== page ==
As mentioned, the quality of the two frames are about identical (I've actually heard a few knowledgable folks say they prefer the Cineon scans, but I believe the differences are so small as to be moot). Hope this info helps.


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floydboy


Joined: Jul 23, 2002
Posts: 22
Posted: 2004-11-26 12:03   
Actually, if you purchased the turbo option for the GenPlus, you could get 4K scans as a rate of 5 seconds per scan. This was due to the fact that we added an ultra-wide scsi out the back of the scanner. Before this, the scanner was limited in speed because the scsi speeds were holding back the scan rates.

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David Hodson


Joined: Nov 27, 2004
Posts: 15
Posted: 2004-11-27 23:44   
I've written a Cineon/DPX plugin for Gimp, if that's useful. It's on my website (Google for Gimp cineon plugin).

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Scott


Joined: Dec 05, 2002
Posts: 48
Posted: 2005-05-03 14:20   
Quote:

On 2004-11-26 12:03, floydboy wrote:
Actually, if you purchased the turbo option for the GenPlus, you could get 4K scans as a rate of 5 seconds per scan. This was due to the fact that we added an ultra-wide scsi out the back of the scanner. Before this, the scanner was limited in speed because the scsi speeds were holding back the scan rates.



Though I'd normally defer to you on this, based on my experience as a Gen+ owner (with the turbo license and the faster SCSI board in the card cage) I think those throughput estimates are optimistic. W/turbo, etc... maybe 12-13 sec/frame on 2K seems like top speed... obvioulsy 4K would take longer. Whether this limit is due to mechanical (film transport) or electronic (CCD data flow/processing) I don't know. Chatting with other Gen+ users (some considerably more experienced than I) would seem to confirm this... with NO disrespect intended, I don't think any Gen+ can capture any 4K Cin file (even Academy) at 4-5 sec/frame. However, if I'm mistaken, I'd CERTAINLY like to know more or speak with someone who's doing so now... several users I know would really appreciate faster throughput.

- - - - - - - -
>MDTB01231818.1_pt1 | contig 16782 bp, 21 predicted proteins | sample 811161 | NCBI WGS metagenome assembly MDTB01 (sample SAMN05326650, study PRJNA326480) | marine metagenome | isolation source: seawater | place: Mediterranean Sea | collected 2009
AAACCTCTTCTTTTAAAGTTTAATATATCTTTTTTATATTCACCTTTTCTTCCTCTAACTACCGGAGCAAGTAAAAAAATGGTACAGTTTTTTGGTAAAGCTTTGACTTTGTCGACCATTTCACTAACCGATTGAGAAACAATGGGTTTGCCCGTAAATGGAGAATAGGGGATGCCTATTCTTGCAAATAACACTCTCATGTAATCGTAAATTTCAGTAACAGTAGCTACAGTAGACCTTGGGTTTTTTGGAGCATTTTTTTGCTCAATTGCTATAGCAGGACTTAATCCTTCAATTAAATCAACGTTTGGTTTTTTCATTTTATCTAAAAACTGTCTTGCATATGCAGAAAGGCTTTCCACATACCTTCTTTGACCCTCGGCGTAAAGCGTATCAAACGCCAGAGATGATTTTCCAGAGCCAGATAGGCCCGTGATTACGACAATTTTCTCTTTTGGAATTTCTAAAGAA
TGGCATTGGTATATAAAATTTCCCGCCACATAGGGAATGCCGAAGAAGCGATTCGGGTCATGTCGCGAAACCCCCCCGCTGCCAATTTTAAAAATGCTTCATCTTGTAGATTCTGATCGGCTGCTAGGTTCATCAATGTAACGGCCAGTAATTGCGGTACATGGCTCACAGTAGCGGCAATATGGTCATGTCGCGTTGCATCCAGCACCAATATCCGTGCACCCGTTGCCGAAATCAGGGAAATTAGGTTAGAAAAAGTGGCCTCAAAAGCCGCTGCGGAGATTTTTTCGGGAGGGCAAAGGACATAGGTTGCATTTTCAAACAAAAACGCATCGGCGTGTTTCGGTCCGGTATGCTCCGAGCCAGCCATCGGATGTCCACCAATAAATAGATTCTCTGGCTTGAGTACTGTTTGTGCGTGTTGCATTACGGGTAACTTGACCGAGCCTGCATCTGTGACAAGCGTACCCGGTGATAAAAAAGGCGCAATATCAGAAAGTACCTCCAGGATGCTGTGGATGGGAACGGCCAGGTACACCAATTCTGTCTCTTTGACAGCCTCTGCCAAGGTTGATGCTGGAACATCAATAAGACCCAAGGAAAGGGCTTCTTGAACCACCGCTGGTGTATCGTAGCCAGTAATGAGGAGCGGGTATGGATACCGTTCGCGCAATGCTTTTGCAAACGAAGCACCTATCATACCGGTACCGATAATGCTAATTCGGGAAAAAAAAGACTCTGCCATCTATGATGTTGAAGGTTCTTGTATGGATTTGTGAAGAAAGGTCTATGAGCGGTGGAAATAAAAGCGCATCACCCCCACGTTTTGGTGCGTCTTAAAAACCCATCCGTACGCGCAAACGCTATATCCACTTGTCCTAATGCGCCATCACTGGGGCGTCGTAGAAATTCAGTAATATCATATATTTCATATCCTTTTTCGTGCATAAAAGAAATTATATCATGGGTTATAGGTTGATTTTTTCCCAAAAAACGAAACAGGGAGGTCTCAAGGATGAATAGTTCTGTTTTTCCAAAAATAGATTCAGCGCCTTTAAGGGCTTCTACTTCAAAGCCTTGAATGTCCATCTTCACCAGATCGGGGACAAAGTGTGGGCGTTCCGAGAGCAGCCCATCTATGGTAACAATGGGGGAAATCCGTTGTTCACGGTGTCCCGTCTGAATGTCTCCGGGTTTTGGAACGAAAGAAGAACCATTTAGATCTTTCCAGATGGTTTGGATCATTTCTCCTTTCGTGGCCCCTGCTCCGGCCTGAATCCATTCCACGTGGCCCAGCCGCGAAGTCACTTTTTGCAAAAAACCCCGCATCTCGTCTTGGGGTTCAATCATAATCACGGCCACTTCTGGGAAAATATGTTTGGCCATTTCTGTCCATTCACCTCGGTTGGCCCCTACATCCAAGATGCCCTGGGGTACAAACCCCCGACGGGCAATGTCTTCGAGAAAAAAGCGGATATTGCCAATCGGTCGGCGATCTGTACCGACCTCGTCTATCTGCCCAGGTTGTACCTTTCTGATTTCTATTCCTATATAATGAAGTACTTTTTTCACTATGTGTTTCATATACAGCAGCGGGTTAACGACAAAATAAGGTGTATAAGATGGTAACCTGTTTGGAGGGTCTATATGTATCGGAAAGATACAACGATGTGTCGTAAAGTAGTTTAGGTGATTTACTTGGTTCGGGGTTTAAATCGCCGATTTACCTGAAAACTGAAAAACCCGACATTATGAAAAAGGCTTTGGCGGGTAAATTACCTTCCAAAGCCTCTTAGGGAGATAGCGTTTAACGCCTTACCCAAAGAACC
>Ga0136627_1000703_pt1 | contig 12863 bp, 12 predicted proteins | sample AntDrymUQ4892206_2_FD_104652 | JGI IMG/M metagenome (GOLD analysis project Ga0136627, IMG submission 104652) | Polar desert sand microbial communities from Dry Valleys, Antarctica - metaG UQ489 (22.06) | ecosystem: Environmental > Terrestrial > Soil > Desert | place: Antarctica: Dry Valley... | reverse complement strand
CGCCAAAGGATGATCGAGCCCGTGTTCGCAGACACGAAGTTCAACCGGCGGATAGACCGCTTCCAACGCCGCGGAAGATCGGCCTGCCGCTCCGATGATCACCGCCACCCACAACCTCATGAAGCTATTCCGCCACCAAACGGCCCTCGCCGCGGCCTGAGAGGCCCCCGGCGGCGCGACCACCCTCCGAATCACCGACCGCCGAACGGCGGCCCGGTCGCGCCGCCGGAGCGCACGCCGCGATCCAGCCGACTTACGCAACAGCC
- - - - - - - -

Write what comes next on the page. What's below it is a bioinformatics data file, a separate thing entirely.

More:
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floydboy


Joined: Jul 23, 2002
Posts: 22
Posted: 2005-05-03 17:57   
Scott, did you have a fiber board hooked up to the scanner host for frame transmission? If you are using an Ultra SCSI connection, I wrote a throttle function in the code that will hold back the scanner due to filling the scanner drive with frames. Essentially the scanner holds back on it's speed so that an equilibrium can be reached by the number of frames scanning against the number being trasmitted. Granted, it has only been almost 8 years since I last looked at the code.

[ This Message was edited by: floydboy on 2005-05-04 13:19 ]


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Scott


Joined: Dec 05, 2002
Posts: 48
Posted: 2005-05-15 16:41   
Hi Floyd, it's moot as I've just sold my scanner, but I'm still interested in what you're saying. May I ask why Kodak felt it necessary to 'throttle' back the max scan speed simply to allow for time for the scanner host to offload the frames via network? Wouldn't simply add'l drive storage on the host make this unnecessary? I'd have thought that the minor cost of additional drives (even SCSI drives in the mid-90s) would be more than offset by improved throughput from the scanner (especially as per-frame rate card prices for scanning steadily decreased throughout the 90s).

Just curious. TIA.


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floydboy


Joined: Jul 23, 2002
Posts: 22
Posted: 2005-05-18 10:55   
Quote:

On 2005-05-15 16:41, Scott wrote: